Every Christmas season has to come to an end. Just as the bringing of the Christmas tree home signified the start of the Christmas season, taking the tree down and loading it into the truck for recycling symbolizes the end for me. Every year I take the tree to our local park for recycling. This year instead of just seeing piles of dead and dying trees, I saw a "Christmas Tree Cemetery" of Carolina and Canadian Fraser Firs that provided joy and happiness to families during the Christmas season. I couldn't miss the rare opportunity to photograph this once a year ritual.
Christmas is a joyous time of the year. One of our most important and favorite Christmas traditions is visiting our church Christmas Tree stand and searching for the very best tree on the lot. The tree we take home has to meet very specific criteria: it must be full; it must be nine to ten feet tall; it must not have any "holes"; it must be fresh with soft needles; and it must be perfectly shaped with a top suitable to hold the Angel. Since we ask the church volunteers to rip open, stand up, and bounce so many trees, we know after we head for home they talk negatively and condemn us to sit in the front row Sunday's Service. This year we once again found our perfect piece of the forest, which we loaded into the truck and took home for decorating. Our Christmas tree is the central focal point for everyone visiting our home during the four week holiday season.
Just as it is fun and exciting to bring the tree home and decorate, it's also sad and depressing when we start the process of meticulously and carefully removing every piece of tinsel and all the ornaments from dried out branches with razor sharp needles that provide my yearly acupuncture treatment. It never fails that someone in my family decided to place three or four ornaments deep into the tree which require the precision of a military extraction to get them out without serious injury. We have a tradition of hiding on the tree a "pickle" ornament and it's believed that who ever finds it at the end of Christmas will have good luck through out the upcoming year. This nonedible "pickle" is always hidden the deepest and the finder is guaranteed to be bandaged after the extraction with potential hospitalization. No surprise, I've found it the last two years. After our final ornament check with powerful flash lights and lasers looking for any unnatural reflections and glows, the tree was bagged and dragged across the living room and out the front door leaving a massive trail of fallen needles and spilled excess water from the base. This year my six year old grandson and I loaded the tree into the back of my truck for what now could be considered a Christmas Tree "Hearse" that everyone avoided trailing on the journey because the needles in the wind served as what could be best described as pygmy blowpipe projectiles bouncing off their vehicle.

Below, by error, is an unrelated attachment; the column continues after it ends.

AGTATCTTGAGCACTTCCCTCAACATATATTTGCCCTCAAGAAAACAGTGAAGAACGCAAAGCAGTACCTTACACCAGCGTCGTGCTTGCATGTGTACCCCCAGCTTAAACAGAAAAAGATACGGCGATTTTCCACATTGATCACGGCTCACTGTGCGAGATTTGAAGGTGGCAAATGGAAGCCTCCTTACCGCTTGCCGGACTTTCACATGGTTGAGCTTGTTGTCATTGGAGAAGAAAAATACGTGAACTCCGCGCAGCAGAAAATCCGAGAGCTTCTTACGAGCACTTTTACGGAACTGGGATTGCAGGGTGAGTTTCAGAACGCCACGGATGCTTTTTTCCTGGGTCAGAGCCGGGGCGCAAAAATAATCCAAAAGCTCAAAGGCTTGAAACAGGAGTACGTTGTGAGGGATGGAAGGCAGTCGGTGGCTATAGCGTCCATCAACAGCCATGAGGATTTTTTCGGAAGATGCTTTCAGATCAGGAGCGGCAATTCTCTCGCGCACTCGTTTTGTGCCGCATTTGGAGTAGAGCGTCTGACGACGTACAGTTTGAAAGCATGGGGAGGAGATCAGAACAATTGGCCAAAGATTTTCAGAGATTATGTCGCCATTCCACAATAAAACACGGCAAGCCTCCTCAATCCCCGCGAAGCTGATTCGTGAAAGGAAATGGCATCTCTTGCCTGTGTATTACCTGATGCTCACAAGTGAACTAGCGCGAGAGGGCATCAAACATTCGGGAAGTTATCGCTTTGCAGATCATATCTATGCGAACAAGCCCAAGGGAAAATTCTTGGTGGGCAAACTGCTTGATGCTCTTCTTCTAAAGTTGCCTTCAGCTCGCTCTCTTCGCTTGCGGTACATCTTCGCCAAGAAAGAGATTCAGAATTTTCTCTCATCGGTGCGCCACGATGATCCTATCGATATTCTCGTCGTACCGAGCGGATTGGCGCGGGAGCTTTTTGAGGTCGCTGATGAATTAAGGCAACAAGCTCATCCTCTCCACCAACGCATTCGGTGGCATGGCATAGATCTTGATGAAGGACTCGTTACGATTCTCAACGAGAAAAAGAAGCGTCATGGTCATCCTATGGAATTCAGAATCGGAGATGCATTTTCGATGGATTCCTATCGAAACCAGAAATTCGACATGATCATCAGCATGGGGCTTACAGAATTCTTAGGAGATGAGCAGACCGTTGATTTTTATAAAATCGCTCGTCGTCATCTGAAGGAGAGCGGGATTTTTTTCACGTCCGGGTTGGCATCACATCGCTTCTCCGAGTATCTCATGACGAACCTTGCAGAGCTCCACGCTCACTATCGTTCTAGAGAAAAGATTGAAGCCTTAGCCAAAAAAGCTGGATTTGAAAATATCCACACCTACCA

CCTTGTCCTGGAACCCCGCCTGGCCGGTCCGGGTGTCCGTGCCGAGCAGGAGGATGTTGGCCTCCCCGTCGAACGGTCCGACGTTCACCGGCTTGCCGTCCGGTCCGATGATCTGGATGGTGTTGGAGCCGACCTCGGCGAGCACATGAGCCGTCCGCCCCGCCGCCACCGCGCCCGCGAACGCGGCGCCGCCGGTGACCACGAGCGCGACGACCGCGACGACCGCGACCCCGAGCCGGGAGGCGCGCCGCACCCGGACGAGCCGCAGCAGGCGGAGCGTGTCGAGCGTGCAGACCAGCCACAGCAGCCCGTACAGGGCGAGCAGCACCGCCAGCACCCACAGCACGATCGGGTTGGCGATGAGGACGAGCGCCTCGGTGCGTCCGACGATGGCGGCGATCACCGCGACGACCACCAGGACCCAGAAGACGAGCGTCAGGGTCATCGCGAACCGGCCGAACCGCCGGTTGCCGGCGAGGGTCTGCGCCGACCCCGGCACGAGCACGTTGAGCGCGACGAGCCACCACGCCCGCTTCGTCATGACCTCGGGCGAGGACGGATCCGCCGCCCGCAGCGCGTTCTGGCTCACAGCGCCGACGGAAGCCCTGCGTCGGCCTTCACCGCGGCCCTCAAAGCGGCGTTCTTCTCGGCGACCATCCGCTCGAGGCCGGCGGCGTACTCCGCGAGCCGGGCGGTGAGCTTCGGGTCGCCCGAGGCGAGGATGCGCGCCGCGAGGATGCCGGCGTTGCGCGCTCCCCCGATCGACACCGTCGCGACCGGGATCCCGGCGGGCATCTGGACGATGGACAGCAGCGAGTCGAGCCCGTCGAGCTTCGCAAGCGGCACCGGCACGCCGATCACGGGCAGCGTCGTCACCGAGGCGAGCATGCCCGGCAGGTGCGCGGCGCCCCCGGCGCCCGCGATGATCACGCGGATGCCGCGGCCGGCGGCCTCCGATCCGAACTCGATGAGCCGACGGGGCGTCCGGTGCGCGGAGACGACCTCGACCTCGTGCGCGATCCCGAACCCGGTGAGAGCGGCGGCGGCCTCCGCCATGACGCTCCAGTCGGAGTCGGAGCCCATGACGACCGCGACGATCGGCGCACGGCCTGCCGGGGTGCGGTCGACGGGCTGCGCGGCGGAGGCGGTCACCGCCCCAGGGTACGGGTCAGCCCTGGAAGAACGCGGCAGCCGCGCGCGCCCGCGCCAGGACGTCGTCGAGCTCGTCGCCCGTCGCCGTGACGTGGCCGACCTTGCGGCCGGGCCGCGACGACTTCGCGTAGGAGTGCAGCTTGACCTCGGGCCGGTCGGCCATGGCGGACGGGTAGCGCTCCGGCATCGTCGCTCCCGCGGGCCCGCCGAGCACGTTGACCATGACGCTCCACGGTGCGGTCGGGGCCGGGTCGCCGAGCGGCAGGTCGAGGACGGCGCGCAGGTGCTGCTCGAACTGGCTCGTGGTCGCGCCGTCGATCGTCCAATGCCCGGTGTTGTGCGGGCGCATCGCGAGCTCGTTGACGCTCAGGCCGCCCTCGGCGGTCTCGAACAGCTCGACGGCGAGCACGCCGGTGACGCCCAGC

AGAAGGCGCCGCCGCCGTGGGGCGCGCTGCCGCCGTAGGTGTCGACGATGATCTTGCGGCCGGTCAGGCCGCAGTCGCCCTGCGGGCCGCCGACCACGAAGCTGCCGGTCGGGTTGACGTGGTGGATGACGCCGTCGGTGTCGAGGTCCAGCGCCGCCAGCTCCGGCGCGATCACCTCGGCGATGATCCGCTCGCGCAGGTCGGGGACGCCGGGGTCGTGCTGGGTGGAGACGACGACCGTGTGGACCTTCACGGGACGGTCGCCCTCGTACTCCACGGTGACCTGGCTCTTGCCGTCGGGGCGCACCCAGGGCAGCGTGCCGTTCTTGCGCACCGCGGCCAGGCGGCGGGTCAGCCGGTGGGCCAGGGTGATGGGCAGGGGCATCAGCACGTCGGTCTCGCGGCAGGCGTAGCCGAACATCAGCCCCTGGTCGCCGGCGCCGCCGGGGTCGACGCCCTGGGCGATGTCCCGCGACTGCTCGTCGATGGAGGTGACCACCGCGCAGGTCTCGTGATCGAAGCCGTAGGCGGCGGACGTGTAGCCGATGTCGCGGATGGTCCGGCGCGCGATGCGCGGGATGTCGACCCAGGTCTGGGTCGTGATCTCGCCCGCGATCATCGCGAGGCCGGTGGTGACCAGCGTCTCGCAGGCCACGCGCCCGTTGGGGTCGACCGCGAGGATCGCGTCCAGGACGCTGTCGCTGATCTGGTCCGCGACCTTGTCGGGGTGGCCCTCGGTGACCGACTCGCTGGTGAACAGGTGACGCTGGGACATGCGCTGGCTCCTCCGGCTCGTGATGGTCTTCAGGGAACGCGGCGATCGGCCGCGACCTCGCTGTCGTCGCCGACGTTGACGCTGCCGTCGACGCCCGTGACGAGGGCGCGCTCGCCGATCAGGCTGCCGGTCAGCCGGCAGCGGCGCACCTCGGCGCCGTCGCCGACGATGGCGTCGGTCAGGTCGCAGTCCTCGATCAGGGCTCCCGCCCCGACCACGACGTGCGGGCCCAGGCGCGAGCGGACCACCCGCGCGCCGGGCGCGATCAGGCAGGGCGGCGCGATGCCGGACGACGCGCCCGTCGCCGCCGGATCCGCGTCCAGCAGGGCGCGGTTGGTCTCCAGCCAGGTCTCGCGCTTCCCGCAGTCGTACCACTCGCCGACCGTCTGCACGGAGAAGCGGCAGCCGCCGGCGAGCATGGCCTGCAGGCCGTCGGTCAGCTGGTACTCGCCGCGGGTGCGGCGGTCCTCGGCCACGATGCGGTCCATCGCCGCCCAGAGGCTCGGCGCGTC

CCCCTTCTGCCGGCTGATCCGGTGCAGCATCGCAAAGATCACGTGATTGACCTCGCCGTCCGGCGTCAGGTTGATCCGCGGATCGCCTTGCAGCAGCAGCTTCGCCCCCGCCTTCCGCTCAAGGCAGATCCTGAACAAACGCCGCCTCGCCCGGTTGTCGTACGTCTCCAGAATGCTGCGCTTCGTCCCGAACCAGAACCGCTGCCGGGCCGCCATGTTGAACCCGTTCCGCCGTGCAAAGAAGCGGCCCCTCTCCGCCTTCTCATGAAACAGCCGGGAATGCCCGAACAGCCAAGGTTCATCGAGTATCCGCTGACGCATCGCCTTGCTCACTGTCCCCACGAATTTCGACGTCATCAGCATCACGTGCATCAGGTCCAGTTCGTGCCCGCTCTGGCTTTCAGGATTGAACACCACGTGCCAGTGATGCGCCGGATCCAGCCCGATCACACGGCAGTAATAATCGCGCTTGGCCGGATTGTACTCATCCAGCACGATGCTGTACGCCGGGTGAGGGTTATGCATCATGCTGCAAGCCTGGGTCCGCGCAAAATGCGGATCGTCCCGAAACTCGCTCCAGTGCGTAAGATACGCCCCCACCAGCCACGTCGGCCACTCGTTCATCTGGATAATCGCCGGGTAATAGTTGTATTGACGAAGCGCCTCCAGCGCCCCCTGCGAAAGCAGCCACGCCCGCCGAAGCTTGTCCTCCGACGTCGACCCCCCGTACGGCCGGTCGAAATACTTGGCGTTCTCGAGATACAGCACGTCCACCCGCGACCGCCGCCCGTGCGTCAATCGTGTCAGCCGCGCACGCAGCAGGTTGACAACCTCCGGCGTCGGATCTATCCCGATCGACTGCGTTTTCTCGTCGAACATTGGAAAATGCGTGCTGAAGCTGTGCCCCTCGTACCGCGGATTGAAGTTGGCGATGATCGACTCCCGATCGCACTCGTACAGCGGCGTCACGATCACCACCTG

As in the past when my daughter and I would drop off the tree for recycling, a new sense of sadness started to be realized as my grandson and I drove down the park dirt road. As we came over the hill, the piles of abandoned trees began to come into focus with the realization that these vibrant and living trees had provided tremendous joy over the last four weeks with bright lights and reminders of past happy times with family heirlooms hanging from their branches. Children awoke with amazement in their eyes and excitement in their voices trying to understand how all the colorful packages magically appeared under the protective canopy of the lower branches. This year the recycling site transformed into a final resting place where these majestic trees were prepared to be sent back to nature and provided further good for our environment.
After delivering the tree I returned to document my perceived cemetery. I started looking at the trees with a different frame of mind. Tree stands began to look like crosses. I observed what I refer to different states of tree rigor mortis, very brown to somewhat green. Each tree had it's own personality, which was an extension of it owner. There were tall and short trees, skinny and fat trees, white flocked trees, and even a red flocked tree. Some stacked neatly, other cast off to the side. While most of the trees were resting in their whole state, some trees were mutilated by their owners either by the removal of branches leaving just the inner truck or breaking the tree in half. There were trees laid to rest with which what its owners seemed to intentionally want to maintain the decorated beauty with shining tinsel still adorning branches. For the first time I was seeing and photographing a pile of trees from a totally different perspective.
My camera makes me look at situations in a different light enabling me to explore and document details generally overlooked in everyday life. Through my photography I am realizing a better understanding what may be considered mundane activities that are very similar to others which can be humorous, sad, and exciting with life long memories attached. The next time you drop off your Christmas Tree for recycling or leave it on the street for bulk pickup, remember the joys and say farewell with a smile.
Have you had a similar experience, I'd like to hear about it.
Enjoy and remember,
"Moments in time are lived once. Images of those moments live forever."